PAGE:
Need some shut-eye? Then give those eyes a rest from screens

Story by Jamie Lampros
(Standard-Examiner correspondent)
Mon, Oct 29, 2012
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Want a good night’s sleep? Lay off the electronics before tucking into bed.

Today’s gadget-obsessed world is causing us to lose sleep, according to new research. Before all of these electronic devices came on the market, we were getting up to 10 hours of sleep — compared with fewer than seven hours today.

In a study published in the journal Applied Ergonomics, researchers from the Lighting Research Center at Rensselaer Polytechnic Institute found that a two-hour exposure to electronic devices with self-luminous “backlit” displays prior to bedtime causes lowered levels of the sleep hormone melatonin, which might lead to delayed sleep, especially in teens.

Volunteers in the study read, played games and watched movies on an iPad, iPad2 or a PC tablet for various amounts of time while the amount of light their eyes received was measured. Those exposed to two hours of bright tablet screen light at night had a 22-percent reduced melatonin level.

Melatonin is a hormone produced by the pineal gland at night and under conditions of darkness. The hormone serves as a “timing messenger,” according to the study, signaling that it’s bedtime.

When exposed to light, especially short-wavelength light, melatonin production slows down and can even cease, according to the research. Not only can this disturb one’s sleep, but it also can increase the risk for diabetes and obesity, as well as other serious diseases.

“Technology developments have led to bigger and brighter televisions, computer screens and cellphones,” said researcher Brittany Wood in a press release on the study. “This is particularly worrisome in populations such as young adults and adolescents, who already tend to be night owls.”

Dr. Navin Varma, a South Ogden neurologist, said blue light is a known wake promoter and, physically, devices that have a lot of blue light keep us awake.

“Their content is also habituating,” he said. “Contacting or pretending to contact other human beings is a positively rewarded behavior in our brain. As that drive is amplified by the ease of superficial contacts, we are driven to have more of those contacts. So, biologically these devices give us reward-punishment reinforcement for poor behaviors.”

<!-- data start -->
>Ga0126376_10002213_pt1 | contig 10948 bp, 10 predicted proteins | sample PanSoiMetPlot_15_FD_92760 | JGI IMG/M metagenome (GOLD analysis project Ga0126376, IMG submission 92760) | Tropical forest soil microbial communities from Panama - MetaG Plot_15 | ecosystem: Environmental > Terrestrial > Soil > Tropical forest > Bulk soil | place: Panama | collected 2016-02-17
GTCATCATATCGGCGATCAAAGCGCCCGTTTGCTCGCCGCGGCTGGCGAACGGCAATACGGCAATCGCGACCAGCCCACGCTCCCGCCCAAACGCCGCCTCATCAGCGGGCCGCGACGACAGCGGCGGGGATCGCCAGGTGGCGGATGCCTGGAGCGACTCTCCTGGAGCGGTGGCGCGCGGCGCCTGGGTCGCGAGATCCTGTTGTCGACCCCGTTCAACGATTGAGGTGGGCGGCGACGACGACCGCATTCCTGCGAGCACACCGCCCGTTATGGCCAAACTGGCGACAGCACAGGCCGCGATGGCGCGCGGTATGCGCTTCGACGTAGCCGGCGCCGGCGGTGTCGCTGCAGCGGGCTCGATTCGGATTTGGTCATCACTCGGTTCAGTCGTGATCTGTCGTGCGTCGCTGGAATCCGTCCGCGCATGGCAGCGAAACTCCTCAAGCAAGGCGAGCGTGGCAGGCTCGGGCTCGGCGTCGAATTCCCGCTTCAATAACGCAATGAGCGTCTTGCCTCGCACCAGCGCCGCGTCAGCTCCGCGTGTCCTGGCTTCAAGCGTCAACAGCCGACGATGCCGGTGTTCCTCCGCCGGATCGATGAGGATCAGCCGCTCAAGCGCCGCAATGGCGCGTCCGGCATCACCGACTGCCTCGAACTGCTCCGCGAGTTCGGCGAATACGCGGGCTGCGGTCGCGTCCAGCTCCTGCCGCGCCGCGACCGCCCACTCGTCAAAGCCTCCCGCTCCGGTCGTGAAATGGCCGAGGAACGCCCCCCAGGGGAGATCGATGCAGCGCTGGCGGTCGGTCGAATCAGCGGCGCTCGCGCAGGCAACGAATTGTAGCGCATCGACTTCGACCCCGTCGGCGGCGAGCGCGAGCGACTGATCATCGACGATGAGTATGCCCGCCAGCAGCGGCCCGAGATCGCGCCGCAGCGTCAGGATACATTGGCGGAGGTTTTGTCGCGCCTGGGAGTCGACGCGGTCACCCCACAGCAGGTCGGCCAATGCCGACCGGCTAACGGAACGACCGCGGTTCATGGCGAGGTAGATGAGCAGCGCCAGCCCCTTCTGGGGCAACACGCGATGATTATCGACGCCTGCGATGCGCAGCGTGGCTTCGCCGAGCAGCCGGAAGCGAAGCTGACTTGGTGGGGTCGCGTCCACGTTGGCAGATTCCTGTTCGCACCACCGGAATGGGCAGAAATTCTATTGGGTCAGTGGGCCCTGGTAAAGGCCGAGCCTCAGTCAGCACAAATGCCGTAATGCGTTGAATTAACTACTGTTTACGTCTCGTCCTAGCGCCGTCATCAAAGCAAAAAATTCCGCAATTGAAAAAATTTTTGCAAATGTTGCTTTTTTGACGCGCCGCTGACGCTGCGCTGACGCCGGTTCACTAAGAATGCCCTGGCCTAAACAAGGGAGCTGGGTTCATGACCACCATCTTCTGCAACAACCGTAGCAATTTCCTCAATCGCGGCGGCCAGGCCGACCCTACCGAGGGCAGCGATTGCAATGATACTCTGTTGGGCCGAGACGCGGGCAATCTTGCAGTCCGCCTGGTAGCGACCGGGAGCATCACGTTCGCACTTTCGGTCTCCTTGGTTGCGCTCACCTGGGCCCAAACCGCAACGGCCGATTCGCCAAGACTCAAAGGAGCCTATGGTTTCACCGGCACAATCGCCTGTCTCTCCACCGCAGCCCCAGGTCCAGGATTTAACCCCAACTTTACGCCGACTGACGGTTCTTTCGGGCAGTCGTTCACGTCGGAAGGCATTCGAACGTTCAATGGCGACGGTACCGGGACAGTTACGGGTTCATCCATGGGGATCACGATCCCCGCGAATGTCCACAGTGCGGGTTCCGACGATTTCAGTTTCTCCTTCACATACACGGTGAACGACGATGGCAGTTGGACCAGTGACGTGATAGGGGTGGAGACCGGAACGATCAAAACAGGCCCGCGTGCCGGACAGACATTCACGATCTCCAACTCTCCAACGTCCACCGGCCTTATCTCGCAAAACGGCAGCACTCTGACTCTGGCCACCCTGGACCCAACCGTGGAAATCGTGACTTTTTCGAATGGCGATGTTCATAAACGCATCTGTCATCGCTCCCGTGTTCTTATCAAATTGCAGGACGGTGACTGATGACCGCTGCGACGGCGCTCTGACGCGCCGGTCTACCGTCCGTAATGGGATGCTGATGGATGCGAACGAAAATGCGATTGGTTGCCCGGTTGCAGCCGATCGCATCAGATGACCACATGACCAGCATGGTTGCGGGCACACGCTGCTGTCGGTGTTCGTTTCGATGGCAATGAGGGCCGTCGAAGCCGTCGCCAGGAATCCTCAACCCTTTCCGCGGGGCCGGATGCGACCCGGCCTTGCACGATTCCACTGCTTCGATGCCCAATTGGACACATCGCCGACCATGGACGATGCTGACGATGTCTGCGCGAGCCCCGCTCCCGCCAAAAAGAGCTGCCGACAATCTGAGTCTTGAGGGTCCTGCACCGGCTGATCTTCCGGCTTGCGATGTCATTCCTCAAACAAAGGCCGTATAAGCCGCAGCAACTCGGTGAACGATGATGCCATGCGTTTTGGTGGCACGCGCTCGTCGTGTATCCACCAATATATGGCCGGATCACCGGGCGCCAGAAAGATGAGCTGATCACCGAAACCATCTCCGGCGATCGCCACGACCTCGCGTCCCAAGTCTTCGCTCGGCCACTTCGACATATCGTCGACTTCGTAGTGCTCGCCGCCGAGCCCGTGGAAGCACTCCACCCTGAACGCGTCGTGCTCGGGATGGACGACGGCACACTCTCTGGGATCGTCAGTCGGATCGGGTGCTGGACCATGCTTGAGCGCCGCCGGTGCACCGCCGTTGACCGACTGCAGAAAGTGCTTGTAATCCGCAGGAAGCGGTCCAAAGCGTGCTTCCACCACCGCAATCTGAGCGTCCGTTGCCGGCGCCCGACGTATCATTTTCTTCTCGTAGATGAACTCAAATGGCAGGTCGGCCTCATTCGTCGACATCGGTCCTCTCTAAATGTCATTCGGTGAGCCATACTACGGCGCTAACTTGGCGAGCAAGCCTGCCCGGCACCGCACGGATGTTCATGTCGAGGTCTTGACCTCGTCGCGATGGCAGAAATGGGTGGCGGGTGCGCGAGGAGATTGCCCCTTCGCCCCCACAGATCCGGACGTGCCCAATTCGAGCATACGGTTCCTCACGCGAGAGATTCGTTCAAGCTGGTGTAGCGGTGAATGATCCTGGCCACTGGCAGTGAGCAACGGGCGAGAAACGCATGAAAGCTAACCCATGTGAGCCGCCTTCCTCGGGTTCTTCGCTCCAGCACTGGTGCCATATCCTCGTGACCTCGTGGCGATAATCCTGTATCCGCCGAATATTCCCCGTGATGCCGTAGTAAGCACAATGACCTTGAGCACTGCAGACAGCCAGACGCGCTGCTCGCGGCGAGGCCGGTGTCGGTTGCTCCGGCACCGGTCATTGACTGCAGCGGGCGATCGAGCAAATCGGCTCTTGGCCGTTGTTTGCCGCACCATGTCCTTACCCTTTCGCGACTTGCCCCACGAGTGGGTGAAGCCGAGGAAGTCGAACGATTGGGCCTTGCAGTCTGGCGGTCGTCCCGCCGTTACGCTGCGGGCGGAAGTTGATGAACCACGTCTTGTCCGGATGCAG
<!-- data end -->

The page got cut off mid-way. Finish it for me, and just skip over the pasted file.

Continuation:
Thus, we fall into habits that distract us from addressing other issues and problems, Varma said.

“Psychologically, we are creatures of habit. If we develop poor habits, they will damage us,” he said.

3 hours before bed

Jody Fowers, a nurse practitioner at Layton Family Medicine, said more research is needed, but she recommends turning electronic gadgets off at least three hours prior to bedtime.

Sleep is regulated by our brainstem, where our “reticulating activating center” is located, she said.

“Light and sound activate our RAC,” she said. “Activating the RAC stimulates our brain and tells us that it is not time to go to sleep. With this in mind, I recommend that we do not use our gadgets, bright alarm clocks or television to go to sleep or to wake us up.”

Risa Bell, a registered respiratory therapist at the Center for Sleep at Davis Hospital and Medical Center, said 10 percent to 15 percent of American adults have a serious sleep deficit, and at least one-quarter of adults have occasional sleep problems.

Bell said sleep loss can be caused by exposure to electronic devices, but is also a symptom of a number of disease processes.

“We live in a fast-paced society and ever since the invention of the light bulb, our days do not begin and end with the rising or setting of the sun,” Bell said in an email interview. “Too little sleep can inhibit productivity and the ability to remember and process information. More importantly, lack of sleep can also lead to serious health consequences, including increased risk of motor vehicle accidents, increase in body mass index and obesity, increase risk of diabetes and heart problems, and increased risk for depression, substance abuse and some psychiatric conditions.”

Get some sleep

Though there is no magic number for the number of hours of sleep a person needs each night, the National Sleep Foundation suggests an adult should receive between seven and nine hours. Children between the ages of 10 and 17 should be getting up to 9 1/2 hours of shut-eye, and kids between 5 and 10 should be getting 10 to 11 hours of sleep.

“But a better test is daytime sleepiness or alertness,” Varma said. “If one’s sleep or lack thereof gets in the way of waking activity, something is wrong, but that something may be a gadget, TV, wrong choices in lifestyle or a medical issue.”

Researchers say until more circadian-friendly gadgets are invented, it’s best to turn them off or dim them as much as possible prior to bedtime.

Local experts say there are several things you can do to prepare for a good night’s rest. In addition to shutting down the tablet, they recommend relaxing with a nice warm bath, reading a book and drinking a glass of warm milk.

In addition, make sure your bedroom is conducive to sleep. It should be dark, quiet and cool. Do not exercise too close to bedtime; don’t eat a large meal within two to three hours of bedtime. Give up smoking; avoid alcohol and caffeine close to bedtime. Sleep on a good-quality mattress and comfortable pillows, and try to establish a consistent sleep schedule.

 

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